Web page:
Consistent Inconsistencies: Misclassification of Rules Could Hamper International Regulatory Cooperation, by Daniel R. Pérez. Original source: Regulatory Studies Center, George Washington University
International regulatory cooperation is a central component of current U.S. efforts to negotiate international trade agreements, such as the Transatlantic Trade and Investment Partnership (TTIP) with the European Union and the Trans Pacific Partnership (TPP) with 11 countries throughout the Asia Pacific region. As traditional barriers to trade decline, understanding regulatory impacts on trade and investment is of particular importance for economic growth. To illustrate, in 2013, transatlantic trade accounted for $1.06 trillion in goods and services traded and transpacific trade added another $1.8 trillion.
Recognizing this, in 2008, the U.S. Office of Management and Budget (OMB) began requiring agencies to flag upcoming regulations that could have a significant impact on international trade and investment. In 2012, Executive Order 13609, “Promoting International Regulatory Cooperation,” tasked federal regulatory agencies with identifying “significant regulations that the agency identifies as having significant international impacts” in addition to considering “any regulatory approaches by a foreign government” with which the U.S. is currently engaged in the negotiation of a trade agreement. This includes any “direct effect that a proposed or final regulation is expected to have on international trade and investment.”
Identifying Rules with International Effects
We examined the performance of executive branch agencies in consistently identifying regulations they are promulgating that will likely have a significant impact on international trade and investment. Our forthcoming research suggests that there is room for improvement in this process, due mainly to agencies inconsistently identifying or failing to flag regulations that are likely to affect international trade and foreign direct investment (FDI).
Our analysis utilizes the database at Reginfo.gov to look at seven years of economically significant rules – those defined in Executive Order 12866 as likely to have “an annual effect on the economy of $100 million or more.” This database includes regulations issued by executive branch agencies that are subject to OMB review under E.O. 12866, and as such, does not have data for rules issued by independent regulatory agencies (such as the Securities and Exchange Commission). Independent regulatory agencies are merely “encouraged to comply with the provisions” in E.O. 13609, and other executive orders. Our analysis begins in 2008 because that was the first year agencies began flagging regulations as “internationally significant.” Our findings show that within seven years, agencies flagged 33 economically significant rules as having a likely impact on international trade and investment in comparison to 96 rules flagged by the George Washington Regulatory Studies Center.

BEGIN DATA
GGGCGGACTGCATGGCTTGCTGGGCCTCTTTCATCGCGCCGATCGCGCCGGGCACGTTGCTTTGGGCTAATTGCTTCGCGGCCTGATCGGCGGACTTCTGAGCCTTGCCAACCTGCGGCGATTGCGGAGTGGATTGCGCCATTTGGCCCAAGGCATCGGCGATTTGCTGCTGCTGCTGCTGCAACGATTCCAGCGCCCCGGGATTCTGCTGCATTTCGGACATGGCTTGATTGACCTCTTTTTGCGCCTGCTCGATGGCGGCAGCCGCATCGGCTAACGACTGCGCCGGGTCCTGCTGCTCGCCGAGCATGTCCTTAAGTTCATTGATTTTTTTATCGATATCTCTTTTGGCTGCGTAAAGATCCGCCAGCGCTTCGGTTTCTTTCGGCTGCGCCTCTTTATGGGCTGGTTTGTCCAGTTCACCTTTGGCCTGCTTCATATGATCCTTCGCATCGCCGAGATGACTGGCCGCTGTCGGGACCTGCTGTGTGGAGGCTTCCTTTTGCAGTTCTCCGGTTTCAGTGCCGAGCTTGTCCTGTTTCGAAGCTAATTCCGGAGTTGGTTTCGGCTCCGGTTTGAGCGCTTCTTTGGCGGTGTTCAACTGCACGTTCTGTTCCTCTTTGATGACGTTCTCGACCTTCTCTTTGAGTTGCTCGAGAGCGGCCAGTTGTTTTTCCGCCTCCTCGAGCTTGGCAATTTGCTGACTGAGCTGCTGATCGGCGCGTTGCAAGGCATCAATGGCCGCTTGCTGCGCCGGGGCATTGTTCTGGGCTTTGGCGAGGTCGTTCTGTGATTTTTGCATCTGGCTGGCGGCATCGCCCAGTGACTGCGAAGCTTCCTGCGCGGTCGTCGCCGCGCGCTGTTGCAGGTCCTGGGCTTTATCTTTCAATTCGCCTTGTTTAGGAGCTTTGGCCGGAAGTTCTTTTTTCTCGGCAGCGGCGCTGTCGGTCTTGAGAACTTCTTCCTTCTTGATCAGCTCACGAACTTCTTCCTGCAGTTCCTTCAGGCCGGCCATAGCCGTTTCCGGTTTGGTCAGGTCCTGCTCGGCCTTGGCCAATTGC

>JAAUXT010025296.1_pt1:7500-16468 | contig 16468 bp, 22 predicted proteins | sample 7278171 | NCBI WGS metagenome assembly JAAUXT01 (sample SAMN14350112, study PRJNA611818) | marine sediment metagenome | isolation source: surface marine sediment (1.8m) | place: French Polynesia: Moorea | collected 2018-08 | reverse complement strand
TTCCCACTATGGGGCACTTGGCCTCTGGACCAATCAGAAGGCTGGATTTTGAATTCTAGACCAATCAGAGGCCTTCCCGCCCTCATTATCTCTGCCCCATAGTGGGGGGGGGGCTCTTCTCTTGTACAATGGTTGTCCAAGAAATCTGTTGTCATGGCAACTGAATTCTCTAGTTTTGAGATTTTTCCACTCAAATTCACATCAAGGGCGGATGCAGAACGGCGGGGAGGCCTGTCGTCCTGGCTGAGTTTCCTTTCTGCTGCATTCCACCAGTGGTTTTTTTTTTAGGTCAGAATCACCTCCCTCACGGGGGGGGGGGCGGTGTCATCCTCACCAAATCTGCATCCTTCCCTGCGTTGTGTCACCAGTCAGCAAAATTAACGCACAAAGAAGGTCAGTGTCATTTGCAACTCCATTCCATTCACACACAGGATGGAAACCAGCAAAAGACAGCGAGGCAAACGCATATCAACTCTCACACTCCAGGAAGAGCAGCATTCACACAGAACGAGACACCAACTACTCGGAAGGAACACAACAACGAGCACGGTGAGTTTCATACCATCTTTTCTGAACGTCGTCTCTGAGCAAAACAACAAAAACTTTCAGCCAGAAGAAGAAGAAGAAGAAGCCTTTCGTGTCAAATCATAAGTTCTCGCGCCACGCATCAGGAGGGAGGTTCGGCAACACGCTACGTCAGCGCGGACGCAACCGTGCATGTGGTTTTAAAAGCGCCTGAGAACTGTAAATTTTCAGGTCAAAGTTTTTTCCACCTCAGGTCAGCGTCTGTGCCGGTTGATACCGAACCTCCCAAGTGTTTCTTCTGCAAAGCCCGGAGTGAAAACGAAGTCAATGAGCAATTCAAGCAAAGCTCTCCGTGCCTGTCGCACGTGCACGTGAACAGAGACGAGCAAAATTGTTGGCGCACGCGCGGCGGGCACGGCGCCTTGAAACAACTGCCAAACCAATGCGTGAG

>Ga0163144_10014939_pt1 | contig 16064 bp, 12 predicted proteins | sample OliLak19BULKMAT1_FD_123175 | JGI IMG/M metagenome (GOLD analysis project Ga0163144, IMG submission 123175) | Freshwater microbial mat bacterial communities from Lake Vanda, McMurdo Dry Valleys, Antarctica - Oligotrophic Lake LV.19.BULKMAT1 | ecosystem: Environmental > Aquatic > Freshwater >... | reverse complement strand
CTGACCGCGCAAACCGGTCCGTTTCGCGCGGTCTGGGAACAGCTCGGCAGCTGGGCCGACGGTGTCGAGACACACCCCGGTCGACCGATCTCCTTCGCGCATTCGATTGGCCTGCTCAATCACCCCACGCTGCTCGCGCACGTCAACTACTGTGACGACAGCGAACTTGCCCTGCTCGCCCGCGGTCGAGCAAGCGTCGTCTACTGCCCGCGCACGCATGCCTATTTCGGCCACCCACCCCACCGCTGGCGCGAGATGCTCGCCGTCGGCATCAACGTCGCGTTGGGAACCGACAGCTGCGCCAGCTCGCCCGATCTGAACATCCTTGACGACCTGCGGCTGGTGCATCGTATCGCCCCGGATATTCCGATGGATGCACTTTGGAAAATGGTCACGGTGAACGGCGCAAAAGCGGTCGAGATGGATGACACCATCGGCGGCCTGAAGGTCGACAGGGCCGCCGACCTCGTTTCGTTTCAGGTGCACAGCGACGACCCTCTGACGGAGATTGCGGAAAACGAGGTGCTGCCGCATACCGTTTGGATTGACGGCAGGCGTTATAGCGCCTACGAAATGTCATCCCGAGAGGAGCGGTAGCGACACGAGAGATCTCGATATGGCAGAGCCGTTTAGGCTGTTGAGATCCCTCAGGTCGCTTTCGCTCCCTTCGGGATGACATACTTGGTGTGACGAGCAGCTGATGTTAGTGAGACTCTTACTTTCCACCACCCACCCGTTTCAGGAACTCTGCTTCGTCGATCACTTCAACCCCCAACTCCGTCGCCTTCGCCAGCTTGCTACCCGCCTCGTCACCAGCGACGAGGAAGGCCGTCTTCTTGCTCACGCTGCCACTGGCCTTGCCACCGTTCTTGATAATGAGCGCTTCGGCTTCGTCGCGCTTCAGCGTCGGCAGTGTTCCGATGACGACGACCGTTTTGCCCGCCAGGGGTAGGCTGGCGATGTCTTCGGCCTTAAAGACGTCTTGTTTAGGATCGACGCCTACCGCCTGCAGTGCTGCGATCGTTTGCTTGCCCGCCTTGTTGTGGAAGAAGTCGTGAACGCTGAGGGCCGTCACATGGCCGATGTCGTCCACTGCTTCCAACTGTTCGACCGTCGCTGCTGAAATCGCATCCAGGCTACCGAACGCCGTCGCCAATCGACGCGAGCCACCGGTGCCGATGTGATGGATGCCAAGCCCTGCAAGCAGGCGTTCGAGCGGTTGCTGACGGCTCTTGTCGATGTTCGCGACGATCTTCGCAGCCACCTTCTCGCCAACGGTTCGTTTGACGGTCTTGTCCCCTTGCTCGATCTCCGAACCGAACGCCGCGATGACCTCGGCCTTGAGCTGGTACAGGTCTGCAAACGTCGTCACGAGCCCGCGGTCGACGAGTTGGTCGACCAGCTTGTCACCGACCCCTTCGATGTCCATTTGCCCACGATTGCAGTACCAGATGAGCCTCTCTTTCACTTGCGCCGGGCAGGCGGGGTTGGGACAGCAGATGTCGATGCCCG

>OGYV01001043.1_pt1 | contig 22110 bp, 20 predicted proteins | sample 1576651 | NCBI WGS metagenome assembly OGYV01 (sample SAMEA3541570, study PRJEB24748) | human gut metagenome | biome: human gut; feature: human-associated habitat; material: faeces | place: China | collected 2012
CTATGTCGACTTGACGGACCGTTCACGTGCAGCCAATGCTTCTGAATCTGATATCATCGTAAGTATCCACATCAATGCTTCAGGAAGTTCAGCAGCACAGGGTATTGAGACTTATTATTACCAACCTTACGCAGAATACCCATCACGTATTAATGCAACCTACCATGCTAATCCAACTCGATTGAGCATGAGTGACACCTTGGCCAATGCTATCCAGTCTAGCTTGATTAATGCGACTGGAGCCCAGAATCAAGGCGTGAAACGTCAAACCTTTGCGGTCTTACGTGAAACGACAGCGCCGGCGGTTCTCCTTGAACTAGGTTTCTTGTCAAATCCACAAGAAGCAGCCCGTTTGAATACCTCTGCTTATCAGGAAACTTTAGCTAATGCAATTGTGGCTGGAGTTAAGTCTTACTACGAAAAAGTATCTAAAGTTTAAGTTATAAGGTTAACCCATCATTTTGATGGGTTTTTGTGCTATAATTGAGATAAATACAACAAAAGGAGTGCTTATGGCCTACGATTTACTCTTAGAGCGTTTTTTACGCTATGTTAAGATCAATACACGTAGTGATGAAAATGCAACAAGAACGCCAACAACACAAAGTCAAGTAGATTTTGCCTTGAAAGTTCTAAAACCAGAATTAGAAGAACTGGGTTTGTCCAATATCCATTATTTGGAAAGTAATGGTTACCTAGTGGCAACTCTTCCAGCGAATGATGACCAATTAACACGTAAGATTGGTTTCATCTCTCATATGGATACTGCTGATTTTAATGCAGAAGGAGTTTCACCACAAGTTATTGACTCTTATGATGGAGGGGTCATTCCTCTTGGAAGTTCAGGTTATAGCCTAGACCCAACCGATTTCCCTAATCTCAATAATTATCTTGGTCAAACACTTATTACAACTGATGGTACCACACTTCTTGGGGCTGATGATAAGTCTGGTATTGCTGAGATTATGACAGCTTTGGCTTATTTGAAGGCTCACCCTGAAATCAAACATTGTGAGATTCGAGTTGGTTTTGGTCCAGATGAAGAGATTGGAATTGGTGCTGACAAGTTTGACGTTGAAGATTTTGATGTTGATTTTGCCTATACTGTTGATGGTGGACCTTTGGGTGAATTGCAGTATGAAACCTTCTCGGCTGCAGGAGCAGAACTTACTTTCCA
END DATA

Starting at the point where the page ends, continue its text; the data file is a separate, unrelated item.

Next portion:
Inconsistently Identifying Effects on International Trade
Our review reveals that agencies were consistently inconsistent in their labeling of similar rules. For example, the Department of Energy flagged its rule governing “Energy Conservation Standards for Commercial Refrigeration Equipment” as having an international impact but not a similar rule addressing “Energy Conservation Standards for Walk-In Coolers and Walk-In Freezers”. Such inconsistencies were also common for regulations affecting Agriculture and Transportation.
Overlooking Foreign Direct Investment
The results also show that agencies such as the Department of Labor, Department of the Interior, and the Environmental Protection Agency are not identifying economically significant regulations that would likely have a significant impact on international investment – namely FDI particularly in the Mining and Oil & Gas sectors. These oversights ignore regulatory effects on two sectors that, together, comprise almost 20% of FDI within the United States. According to the Department of Commerce,FDI inflows for 2012 totaled $166 billion.
These findings suggest that agencies could work more consistently to identify which of their regulations are likely to have a significant effect on international trade and investment. In addition to consistently flagging rules that directly affect traded goods, agencies should also identify regulations that directly affect FDI within the U.S.
There are potentially sizeable economic gains to be realized from improved international regulatory cooperation, and these changes could aid efforts to avoid creating unnecessary barriers to trade and investment flows. In addition, they could improve the outcomes of international cooperative forums, such as OMB’s Regulatory Working Group and provide international trading partners an opportunity to have more transparent and advanced notice of rules – allowing them to more successfully participate during the notice-and-comment period.
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